Saturday, April 25, 2009

Jackie Goldberg's unsolicited ballot recommendations for the May 19, 2009 Election

by former LAUSD school board member, city councilperson and state assembly education chair Jackie Goldberg – there are no former teachers!

April 24, 2009

This was a tough one.  I could go either way on most of the ballot measures.  But, I took a stand on them and included good web sites to go to, to find other opinions.

Good luck, but vote on May 19, 2009.

Warmest regards,


General Statewide Election—May 19, 2009

Yes, my friend, here it is April, 2009, and almost no one in the state knows about the “secret election” set in motion by the disastrous budget mess in Sacramento.

In order to get the handful of Republican votes in the Assembly and Senate combined to keep California out of default and bankruptcy, the Democratic leadership agreed to put five ballot measures on a Special Election which will be held on May 19, 2009.

I think everyone involved in this mess knows that almost no one will vote on May 19th. The polls show only one measure, 1F, with a broad base of support. In fact early polls show that the other five measures would easily all go down to defeat. But with millions of dollars from Governor Schwarzenegger and his friends, as well as $5+ million from the California Teachers’ Association and the National Education Association, passage of these propositions is more likely than was first thought to be the case.

The dilemma is this: Vote “No” on all or some of these, and in two years, the state is set for another disaster. Most of the provisions of Proposition 1A begin two years from now, so next year’s current $8 billion shortfall will largely be unaffected by that vote. To be sure, NONE of these are budget reform. They are simply methods of trying to slow the endless cuts to health, human services, and education in the short term. Even when revenues are high, an amount equal to 12.5% of the total budget will need to be set aside first, if Prop 1A passes, before any restorations of services can be made. And then, the only restorations that can be made must be under the spending cap, which will be up to an amount equal to inflation and population growth over the previous ten years. Finally, Prop. 1A gives the Governor the absolute right to cut up to 7% of any department or program budget during the budget year, when there is a potential ending deficit in the General Fund. And, a Governor does this without a vote of the Legislature. This Constitutional amendment is a disaster for the state. But what are we to do in the short term? In 2010-11, the state will probably be short $8+ billion, and with a 2/3 vote still needed for both passing a budget and raising taxes, it won’t be a pretty picture, to say the least.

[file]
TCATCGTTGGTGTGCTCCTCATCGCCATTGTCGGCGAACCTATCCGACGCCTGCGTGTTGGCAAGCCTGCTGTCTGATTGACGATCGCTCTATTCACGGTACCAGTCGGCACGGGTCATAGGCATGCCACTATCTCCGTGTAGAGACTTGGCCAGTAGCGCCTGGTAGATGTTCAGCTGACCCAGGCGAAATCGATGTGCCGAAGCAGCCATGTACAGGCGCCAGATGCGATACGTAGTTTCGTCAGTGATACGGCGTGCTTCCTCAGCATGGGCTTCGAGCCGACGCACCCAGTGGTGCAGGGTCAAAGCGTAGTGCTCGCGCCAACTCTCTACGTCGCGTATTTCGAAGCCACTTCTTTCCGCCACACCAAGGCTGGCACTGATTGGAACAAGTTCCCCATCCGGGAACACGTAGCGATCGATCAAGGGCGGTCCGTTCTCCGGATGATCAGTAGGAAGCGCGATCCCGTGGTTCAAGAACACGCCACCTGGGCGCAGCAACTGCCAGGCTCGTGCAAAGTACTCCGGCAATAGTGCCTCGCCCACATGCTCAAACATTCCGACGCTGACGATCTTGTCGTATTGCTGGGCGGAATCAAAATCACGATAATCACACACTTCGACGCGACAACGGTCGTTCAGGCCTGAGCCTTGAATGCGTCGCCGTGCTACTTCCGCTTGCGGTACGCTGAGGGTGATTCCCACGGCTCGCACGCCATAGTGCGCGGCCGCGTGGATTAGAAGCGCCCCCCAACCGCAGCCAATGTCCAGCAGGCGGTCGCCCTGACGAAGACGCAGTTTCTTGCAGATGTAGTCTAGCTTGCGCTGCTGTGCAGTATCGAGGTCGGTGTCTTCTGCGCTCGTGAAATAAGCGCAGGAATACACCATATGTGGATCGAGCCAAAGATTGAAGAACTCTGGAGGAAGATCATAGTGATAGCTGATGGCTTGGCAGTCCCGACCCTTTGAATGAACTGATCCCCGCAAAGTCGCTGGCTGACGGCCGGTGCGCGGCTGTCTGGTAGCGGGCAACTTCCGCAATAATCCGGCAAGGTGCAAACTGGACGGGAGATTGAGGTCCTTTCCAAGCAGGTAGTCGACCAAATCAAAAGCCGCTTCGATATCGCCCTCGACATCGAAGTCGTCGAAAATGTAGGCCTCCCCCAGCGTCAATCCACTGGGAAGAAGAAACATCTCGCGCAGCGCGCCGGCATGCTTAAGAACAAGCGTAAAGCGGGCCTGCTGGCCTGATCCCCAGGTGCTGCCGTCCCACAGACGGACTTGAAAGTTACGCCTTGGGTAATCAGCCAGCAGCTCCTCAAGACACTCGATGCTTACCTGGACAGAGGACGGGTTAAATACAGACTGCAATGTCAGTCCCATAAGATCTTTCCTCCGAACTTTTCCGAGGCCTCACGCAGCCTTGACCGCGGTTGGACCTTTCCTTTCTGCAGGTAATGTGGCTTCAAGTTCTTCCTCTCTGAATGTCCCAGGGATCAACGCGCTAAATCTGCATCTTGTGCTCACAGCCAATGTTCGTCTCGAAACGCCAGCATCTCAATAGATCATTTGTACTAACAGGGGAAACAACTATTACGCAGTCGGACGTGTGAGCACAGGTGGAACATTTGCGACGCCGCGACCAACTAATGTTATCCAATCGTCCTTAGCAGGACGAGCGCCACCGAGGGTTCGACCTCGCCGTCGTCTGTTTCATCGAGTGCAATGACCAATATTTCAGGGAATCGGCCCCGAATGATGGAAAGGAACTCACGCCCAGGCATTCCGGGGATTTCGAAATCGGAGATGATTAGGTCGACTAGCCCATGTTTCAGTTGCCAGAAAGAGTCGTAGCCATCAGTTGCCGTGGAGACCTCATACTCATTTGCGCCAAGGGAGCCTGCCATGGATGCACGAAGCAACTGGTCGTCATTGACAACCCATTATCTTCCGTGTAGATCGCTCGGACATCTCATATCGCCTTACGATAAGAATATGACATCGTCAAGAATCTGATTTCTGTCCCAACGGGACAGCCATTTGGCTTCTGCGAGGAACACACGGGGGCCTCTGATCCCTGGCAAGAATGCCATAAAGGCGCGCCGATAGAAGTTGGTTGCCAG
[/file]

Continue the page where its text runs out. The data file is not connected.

The reality is that the Republican minority held the state budget “hostage,” and “won” a deal that is “win” if the Propositions pass, and a “win” if the Propositions are defeated. Republican legislators in Sacramento and the Republican Governor Arnold Schwarzenegger have worked for years to put us in this terrible situation. With vetoes, 2/3 vote to pass the budget, and 2/3 vote to pass tax reforms, including long-needed tax increases on the state’s wealthiest businesses and individuals, they have shown their mutual willingness to strangle the state, and to cut services to all but state fire protection, law enforcement and state prisons.

The continuous goal is to make California into Texas whose motto is “no taxes, no services.”

Prop 1B does NOT go into effect without the passage of Prop 1A. This is an attempt to guarantee CTA will support the proposition package, and they have done so and have put in $5 million for the campaign to pass them. This, while knowing, that in the long run, Prop 1A is not good for education. But they must fear that there will be NO long run.

We are in a dire situation now. It is indeed true that if Props 1A-1E do NOT pass, the 2009-10 budget will have to be renegotiated. And the Democrats in the legislature and the Governor will go back to fighting about which draconian cuts to make to health, education, and services for the elderly, blind and disabled, not to mention the 11.2+% of the workers in California who are currently receiving unemployment benefits. The do-nothing-but-say-“no”